I believe this issue has been posted before on other Star forums, but since this is a fairly common issue (dirty and burned contacts, keeping the switch from working right or at all) and since I just repaired another one this weekend, I figured it was worth posting again as a good idea for winter maintenance and repair, especially on older bikes.
Note: I buy, sell and repair (many) bikes for fun and profit, and have repaired many starter buttons and switches in my time, and they are all very easy and basically the same. There is generally no excuse to buy a new one unless they are truly broken, you have 10 thumbs or don't have a single Phillips head screw driver at your disposal. Yamaha doesn't service just the starter button switch separately either, they make you buy the whole assembly!
Step 1: loosen the front brake master cylinder on the right handle bar (2 Allen screws) and move it up the bars about an inch from the to give you room to work. Tighten it slightly in that position to keep it from flopping around while you work
Step 2: Loosen and remove the two Phillips screws on the rear of the starter switch housing and carefully separate
Step 3: Remove the small clip (small Phillips screw) that holds the wiring harness in position inside the housing, but leave the clip attached to the harness end zip-tie
Step 4: Remove the 2 Phillips screws inside the housing that hold the starter button assembly in place while looking straight down on the inner switch body. While holding the switch housing in that position, carefully lift the white starter button switch back up and out of the way.
Step 5. You will now see a conical spring that faces with the small end downward, making contact with the starter button. Carefully remove it and set it aside
Step 6. Push the starter button up and out of the housing
Step 7. You now have two contacts to clean, one on the back side of the starter button and one on the switch backing piece. Any blackness, corrosion, burn marks or residue left behind can cause the switch to malfunction. I have even found fried bugs in there! I usually start with some 000 grade (fine) steel wool and carefully work it across the contacts. If I am unable to get all ridges, grooves and imperfections removed from the contacts with steel wool, I then use a fine emery board and lightly sand the contacts flat and level with a few strokes. Blow the switch out well when done, and add a dab of dialectic (electrical) grease to the contacts to help prevent future corrosion.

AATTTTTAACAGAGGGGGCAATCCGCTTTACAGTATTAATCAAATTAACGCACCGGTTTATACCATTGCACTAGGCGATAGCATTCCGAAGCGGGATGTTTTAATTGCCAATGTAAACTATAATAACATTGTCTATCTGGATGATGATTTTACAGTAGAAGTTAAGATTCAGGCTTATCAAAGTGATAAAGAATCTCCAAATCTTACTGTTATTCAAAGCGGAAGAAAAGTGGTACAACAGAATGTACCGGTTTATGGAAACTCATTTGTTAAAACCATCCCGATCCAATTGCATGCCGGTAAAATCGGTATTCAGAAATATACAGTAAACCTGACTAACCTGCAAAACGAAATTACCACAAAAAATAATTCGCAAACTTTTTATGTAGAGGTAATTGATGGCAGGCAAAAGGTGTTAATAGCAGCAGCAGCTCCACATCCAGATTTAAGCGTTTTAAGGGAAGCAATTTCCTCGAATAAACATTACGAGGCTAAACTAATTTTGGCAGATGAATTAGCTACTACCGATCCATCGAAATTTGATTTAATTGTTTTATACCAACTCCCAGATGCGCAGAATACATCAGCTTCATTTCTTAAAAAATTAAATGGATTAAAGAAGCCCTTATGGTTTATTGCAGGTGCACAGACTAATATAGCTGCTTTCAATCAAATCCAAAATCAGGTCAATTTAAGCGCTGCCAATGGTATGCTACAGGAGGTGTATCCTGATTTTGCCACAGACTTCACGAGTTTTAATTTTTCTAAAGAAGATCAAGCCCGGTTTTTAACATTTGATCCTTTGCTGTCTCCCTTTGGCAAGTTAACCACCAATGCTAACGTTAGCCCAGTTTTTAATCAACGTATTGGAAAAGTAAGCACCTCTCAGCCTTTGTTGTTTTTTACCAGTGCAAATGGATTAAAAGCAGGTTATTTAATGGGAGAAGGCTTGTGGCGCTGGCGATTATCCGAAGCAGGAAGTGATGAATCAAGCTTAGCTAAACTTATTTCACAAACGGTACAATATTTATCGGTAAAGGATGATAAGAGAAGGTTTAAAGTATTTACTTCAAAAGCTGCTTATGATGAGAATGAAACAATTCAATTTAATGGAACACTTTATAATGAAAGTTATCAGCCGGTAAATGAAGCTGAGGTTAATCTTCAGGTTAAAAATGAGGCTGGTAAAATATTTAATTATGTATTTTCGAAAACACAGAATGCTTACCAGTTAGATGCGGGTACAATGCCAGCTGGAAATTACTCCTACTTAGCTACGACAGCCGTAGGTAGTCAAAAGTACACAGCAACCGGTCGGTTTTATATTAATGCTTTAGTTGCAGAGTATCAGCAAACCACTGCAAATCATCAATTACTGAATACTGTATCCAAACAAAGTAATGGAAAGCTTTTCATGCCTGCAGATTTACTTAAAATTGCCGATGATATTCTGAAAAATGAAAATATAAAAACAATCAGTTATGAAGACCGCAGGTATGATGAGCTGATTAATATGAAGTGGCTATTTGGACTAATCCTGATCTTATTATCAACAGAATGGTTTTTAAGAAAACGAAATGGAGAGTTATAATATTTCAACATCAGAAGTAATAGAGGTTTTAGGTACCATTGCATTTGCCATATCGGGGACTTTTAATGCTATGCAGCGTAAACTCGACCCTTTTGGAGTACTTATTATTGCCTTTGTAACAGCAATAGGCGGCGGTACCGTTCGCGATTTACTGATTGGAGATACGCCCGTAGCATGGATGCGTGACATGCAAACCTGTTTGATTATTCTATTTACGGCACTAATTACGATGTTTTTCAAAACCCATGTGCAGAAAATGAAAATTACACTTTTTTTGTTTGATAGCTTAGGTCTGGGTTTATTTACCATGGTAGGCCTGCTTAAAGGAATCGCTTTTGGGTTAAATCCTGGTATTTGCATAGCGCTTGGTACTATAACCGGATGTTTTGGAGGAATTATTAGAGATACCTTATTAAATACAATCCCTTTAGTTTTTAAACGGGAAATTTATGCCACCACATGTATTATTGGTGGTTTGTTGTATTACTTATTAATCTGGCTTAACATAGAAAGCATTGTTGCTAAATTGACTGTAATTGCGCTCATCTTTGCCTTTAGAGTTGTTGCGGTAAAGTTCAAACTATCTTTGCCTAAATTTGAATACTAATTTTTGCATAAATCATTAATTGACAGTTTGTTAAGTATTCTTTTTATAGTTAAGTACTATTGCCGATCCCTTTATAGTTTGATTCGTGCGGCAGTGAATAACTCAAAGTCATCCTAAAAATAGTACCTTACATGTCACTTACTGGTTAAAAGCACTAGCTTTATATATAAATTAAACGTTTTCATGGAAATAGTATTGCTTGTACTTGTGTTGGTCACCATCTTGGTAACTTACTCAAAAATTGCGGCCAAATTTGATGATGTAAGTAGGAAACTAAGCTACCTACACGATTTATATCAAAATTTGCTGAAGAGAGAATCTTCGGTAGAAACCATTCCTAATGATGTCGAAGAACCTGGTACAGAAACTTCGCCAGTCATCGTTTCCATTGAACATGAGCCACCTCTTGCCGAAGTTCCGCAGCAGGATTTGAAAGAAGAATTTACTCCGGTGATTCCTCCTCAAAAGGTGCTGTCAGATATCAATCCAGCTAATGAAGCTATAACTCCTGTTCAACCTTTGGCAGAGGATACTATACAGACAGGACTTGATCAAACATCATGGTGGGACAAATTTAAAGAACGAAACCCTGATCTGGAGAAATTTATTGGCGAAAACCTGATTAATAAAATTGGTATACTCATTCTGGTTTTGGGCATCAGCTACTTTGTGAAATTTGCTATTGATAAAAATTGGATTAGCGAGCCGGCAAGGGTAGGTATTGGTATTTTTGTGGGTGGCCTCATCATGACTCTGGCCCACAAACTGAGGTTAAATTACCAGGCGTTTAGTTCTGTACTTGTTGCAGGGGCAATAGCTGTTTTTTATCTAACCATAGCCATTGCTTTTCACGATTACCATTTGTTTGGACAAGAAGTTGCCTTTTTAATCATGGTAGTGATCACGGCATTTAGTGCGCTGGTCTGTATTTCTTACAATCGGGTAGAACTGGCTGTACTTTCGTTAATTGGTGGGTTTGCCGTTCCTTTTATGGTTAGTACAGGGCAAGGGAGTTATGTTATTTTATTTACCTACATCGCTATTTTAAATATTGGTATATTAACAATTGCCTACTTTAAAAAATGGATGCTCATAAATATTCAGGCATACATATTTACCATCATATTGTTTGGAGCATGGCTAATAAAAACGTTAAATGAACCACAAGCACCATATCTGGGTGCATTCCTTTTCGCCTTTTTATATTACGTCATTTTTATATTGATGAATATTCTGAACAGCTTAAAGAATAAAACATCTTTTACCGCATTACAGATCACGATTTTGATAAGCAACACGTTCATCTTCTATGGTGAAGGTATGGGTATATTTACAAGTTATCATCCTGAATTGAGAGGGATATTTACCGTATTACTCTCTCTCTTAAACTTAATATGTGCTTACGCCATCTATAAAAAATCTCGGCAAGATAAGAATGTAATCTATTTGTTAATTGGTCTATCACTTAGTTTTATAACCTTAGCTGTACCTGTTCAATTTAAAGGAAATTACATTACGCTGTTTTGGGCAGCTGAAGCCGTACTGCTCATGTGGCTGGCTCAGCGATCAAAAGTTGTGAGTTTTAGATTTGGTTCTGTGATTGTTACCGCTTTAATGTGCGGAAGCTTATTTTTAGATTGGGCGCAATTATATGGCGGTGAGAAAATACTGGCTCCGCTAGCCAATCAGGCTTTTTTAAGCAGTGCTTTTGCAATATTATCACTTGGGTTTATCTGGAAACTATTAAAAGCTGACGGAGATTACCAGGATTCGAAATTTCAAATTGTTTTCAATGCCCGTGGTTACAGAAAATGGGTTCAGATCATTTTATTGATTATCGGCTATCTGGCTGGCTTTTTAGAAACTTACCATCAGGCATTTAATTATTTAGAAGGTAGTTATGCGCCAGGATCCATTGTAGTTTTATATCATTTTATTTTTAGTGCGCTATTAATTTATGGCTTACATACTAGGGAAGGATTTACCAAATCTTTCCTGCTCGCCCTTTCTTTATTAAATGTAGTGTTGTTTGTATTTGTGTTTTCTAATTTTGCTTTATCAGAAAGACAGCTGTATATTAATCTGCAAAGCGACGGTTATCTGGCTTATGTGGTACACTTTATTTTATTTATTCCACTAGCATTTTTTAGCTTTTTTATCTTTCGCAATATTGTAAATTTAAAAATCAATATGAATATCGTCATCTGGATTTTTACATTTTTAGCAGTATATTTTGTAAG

Step 8. Reassembly is really just the reverse of the above, beginning with inserting the start button back into the housing. Adding a dab of dialectic grease on the starter button contact at this point will help hold the conical spring in place while you position the white starter button switch-back, and push down and screw it back in. Reattach the wiring harness hold clip to the inner switch housing using the small Phillips screw, and then close the switch assembly in the correct position over throttle tube while slowly bringing the two halves together with the outer housing Phillips screws. If the housing isn't closing completely, you may have a pinched or out of position wire-in which case, open the switch housing back up, re-position the wires try again. When done, check the switch for tightness and final positioning. Adjust as necessary. Don't forget to test the throttle tube for free movement. It shouldn't bind. Don't forget to move the master cylinder back down the bars into position, and tighten it back down.
On the bike I was repairing on this weekend, the entire starter button assembly (back, front, and conical spring) was missing, and the start button wires were cut off (as the prior owner installed a temporary start button), so I needed source another start button assembly to properly complete the job. Checking with my local dealer, the OEM switch assembly was $339, and they don't sell just the starter button switch separately. A quick search on eBay revealed a used right switch assembly with a broken kill switch from an 04' VStar 650 for just $12.00 shipped. Yep, the starter buttons are all the same-but the wiring wiring harnesses for the kill switches differ by model, making the actual button switches interchangeable on most star bikes. Since I didn't need the kill switch anyway (just the starter button switch), that one was just perfect for my needs! By disassembling the used switch housing from Ebay, removing the starter button assembly and clipping the wires off long enough to work with, cleaning it (as described above), installing it into my existing switch housing and then wiring it into the harness (using careful soldering and heat shrink tubing on those splices), I got a perfect result and saved $327 in part cost. Probably more like $3-400 (including labor) if I would have let the dealer replace the switch for me! This all took about 30 minutes total. Maybe I should start a niche business?!!!
-You need good lighting. Parts are small and easily dropped/lost
-Have some dialectic grease on hand. It helps to not only keep contacts clean, but hold parts in place during reassembly
-When removing and installing screws, a magnetic screwdriver is a huge plus
-Re-positioning the conical spring small side down on the starter button contact and reassembling the button switch can be a little fussy. Use the dialectic grease o hold it in place, take your time and relax.